Curriculum as Becoming

Becky and I decided to create a puppet-like stop motion video for our digital story!  We debated a lot of options before we stuck to this idea.  One idea in particular was that we were going to create a song or a poem out of the tweets our classmates sent over the semester.  This became difficult because the #ecs200 hashtag didn’t show all of the tweets.  We ended up basing our story on the things we tweeted throughout the semester as a guideline.  This was our first experience with stop motion, so it was quite nerve wracking at first, but I think it turned out great!  You can tell in the beginning that it was more of a puppet-style type and near the end, it was more of a stop motion video, although the entire video was stop motion.  I realized that stop motion is very time consuming and requires a lot of work!  We first started out using an app called “Stop Motion Studio”, but then we just took pictures on my iPhone and transferred them onto iMovie through iPhoto!  I hope you enjoy the video!  We definitely worked very hard to finish it!

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Technology and Social Justice?

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When I was in elementary school, the only thing we needed technology for was learning to type and researching topics.  New technologies over the years have opened up countless opportunities to engage learners and teach in different ways.  I believe that the changed nature of learning and the rise of technology is related to social justice anti oppressive education because we can connect to a larger audience to receive guidance and feedback.  Teachers use internet sites like Pinterest to get teaching ideas and they could also reach out to a community of educators through forums and Twitter.  Educators can connect with millions of people all over the world to create a support group or to have a discussion about ideas.  Collaboration is a big thing for education and the fact that you can post and access teaching materials is pretty great.  The internet offers another way to seek out help and support for your teaching goals towards social justice and anti-oppressive education.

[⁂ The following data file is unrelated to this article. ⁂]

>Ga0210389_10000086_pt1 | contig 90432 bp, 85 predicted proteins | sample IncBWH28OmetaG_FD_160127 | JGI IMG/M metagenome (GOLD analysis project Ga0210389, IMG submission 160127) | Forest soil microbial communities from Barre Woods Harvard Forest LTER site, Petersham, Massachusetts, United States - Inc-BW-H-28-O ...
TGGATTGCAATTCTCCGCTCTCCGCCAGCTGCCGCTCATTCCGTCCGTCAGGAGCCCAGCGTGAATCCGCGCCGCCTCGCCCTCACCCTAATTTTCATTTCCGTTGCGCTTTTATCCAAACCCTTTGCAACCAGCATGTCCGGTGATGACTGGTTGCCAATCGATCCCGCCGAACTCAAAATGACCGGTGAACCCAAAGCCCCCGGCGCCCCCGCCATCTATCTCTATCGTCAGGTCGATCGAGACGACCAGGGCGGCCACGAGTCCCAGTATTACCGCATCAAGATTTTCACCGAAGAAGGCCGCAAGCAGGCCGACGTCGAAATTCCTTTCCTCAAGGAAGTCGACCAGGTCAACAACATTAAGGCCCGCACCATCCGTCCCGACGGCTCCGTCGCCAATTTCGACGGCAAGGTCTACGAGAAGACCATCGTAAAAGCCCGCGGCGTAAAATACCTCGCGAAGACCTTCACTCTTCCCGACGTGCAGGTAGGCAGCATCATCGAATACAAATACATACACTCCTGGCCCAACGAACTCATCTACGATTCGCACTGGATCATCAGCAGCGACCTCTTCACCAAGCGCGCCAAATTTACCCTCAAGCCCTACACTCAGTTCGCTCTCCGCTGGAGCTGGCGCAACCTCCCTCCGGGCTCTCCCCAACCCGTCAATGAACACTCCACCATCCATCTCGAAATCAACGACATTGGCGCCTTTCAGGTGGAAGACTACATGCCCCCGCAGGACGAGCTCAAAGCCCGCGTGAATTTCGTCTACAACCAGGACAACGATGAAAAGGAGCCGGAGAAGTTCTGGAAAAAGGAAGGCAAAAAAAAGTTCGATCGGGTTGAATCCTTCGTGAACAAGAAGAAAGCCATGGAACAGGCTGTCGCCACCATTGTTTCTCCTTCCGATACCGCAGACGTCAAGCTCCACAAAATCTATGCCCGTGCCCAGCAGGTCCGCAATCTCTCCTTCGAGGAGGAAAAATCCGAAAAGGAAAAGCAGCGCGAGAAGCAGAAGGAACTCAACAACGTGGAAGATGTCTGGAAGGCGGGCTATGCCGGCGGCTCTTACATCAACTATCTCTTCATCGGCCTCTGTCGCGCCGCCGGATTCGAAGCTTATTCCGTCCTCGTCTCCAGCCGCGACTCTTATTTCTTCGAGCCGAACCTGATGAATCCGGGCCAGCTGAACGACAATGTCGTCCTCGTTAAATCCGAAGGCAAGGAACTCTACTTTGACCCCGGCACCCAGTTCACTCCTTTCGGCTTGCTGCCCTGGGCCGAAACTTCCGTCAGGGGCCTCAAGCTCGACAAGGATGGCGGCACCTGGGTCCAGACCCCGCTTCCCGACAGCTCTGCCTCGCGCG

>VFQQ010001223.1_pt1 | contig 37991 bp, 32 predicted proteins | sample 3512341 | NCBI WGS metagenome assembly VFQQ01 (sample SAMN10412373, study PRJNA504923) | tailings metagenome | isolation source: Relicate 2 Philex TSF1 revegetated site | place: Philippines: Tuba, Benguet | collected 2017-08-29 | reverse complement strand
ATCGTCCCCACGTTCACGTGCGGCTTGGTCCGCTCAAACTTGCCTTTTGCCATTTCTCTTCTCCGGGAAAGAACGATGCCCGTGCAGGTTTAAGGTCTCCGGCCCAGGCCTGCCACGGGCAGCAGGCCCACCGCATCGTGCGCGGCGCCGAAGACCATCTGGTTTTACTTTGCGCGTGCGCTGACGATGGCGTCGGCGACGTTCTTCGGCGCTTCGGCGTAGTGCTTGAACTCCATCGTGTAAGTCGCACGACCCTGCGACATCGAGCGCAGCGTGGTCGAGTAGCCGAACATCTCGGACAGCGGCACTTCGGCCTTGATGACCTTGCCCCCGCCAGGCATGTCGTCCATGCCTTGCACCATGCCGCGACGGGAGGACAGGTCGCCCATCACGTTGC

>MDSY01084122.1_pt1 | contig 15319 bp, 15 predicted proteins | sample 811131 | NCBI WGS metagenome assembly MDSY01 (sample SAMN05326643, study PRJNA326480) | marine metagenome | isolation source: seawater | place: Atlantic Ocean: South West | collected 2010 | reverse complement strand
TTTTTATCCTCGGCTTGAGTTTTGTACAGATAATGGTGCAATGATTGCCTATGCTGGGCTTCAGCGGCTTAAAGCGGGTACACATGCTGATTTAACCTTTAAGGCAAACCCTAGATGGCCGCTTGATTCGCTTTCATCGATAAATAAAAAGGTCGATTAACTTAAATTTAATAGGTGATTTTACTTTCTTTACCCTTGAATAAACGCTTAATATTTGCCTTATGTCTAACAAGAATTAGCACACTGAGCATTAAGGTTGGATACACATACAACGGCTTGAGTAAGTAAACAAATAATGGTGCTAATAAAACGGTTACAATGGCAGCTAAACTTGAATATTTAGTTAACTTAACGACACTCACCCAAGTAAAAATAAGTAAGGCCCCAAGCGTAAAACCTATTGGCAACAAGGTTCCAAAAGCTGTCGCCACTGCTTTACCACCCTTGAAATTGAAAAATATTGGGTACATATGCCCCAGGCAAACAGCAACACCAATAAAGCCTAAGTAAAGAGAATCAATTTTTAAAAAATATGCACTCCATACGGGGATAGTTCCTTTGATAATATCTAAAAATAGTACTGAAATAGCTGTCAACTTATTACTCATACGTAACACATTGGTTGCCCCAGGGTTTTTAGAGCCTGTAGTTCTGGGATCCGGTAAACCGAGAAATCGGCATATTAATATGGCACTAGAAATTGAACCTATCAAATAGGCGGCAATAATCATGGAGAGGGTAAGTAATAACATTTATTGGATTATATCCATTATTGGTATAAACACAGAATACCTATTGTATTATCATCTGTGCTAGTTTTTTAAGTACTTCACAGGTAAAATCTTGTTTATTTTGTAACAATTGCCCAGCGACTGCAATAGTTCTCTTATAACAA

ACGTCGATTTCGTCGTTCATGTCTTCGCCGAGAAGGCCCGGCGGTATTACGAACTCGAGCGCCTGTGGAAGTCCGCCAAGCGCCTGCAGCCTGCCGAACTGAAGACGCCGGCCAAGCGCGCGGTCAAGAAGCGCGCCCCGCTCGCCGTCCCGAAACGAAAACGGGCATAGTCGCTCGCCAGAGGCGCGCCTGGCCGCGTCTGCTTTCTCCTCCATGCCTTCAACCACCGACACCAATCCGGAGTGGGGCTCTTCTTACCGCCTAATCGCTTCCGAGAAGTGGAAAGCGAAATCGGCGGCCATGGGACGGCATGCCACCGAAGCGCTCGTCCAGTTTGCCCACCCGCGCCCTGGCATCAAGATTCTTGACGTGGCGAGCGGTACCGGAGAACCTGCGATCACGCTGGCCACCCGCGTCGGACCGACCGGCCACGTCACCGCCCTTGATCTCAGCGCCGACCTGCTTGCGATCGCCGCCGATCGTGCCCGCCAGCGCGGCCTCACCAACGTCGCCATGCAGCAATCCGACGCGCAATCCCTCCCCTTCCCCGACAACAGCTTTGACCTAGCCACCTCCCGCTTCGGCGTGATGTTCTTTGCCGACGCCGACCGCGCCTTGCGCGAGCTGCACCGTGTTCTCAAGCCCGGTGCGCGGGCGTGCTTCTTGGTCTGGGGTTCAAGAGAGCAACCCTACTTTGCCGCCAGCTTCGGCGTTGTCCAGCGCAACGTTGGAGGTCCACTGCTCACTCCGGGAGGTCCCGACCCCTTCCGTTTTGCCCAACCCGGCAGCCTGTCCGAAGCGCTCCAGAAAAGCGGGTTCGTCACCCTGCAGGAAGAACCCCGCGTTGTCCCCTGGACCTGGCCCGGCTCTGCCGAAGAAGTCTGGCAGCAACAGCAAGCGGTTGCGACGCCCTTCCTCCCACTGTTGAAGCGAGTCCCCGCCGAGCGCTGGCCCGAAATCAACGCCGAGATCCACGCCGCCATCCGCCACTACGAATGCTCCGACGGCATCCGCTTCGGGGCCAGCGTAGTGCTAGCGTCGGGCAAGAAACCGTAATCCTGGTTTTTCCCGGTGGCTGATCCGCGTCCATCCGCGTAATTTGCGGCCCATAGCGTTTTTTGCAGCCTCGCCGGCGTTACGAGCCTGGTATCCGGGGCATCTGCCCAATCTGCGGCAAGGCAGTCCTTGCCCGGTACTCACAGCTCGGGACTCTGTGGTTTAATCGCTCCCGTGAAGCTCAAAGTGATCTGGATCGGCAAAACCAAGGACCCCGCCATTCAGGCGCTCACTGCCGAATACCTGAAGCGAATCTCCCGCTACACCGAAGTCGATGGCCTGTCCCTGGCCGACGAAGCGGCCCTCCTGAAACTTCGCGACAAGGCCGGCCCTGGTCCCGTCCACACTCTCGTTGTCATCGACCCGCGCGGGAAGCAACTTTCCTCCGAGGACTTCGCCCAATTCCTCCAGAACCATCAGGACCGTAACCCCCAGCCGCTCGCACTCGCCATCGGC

We can use different technology tools to create digital stories with anti-oppressive content.  In my previous post about treaty education, Claire’s students used apps like Puppet Pals to portray their versions of the signing of Treaty #4.  The students also created songs and podcasts, which I assume was done by Garageband.  These projects offer a more engaging and fun way to learn about content in the classroom.  This also makes learning more memorable and we as educators should strive to make anti-oppressive content relevant and fresh in students’ minds.  Using the internet and other technology tools allows students and teachers to have their content seen and commented on by a much larger community.  These anti-oppressive ideas and projects will keep educators and others around the world aware and inspired to do the same in their own classrooms or households.

How do you think technology and new modes of learning are related to social justice and anti-oppressive education?

ELNG 200 Placement: Part Two


cc licensed ( BY NC SA ) flickr photo shared by Jeff
Here is part two of my experiences at my ELNG 200 placement:

I went to my school for my fifth time on October 25th, 2013.  This was, by far, my favourite visit so far! I was there for a longer period of time, so I got to work with two groups of students.  The first group in the morning was working on some PWIM (Picture Word Inductive Model) work with a picture of sports related things.  Just like the other group I was with previously, the students would identify things they recognized in the picture and the teacher would write the word on the piece of paper.  They went through each and every word and spelled them multiple times.  They also recognized that a lot of the sports had the common word “ball”.  The teacher has noticed that they are having difficulties with sounding out words, so we went through the first bit of the Alphabet.  She asked students, in turns, if they knew the sounds of each letter and then the rest of the students would say a word that starts with that letter.  The students seem most excited about the alphabet!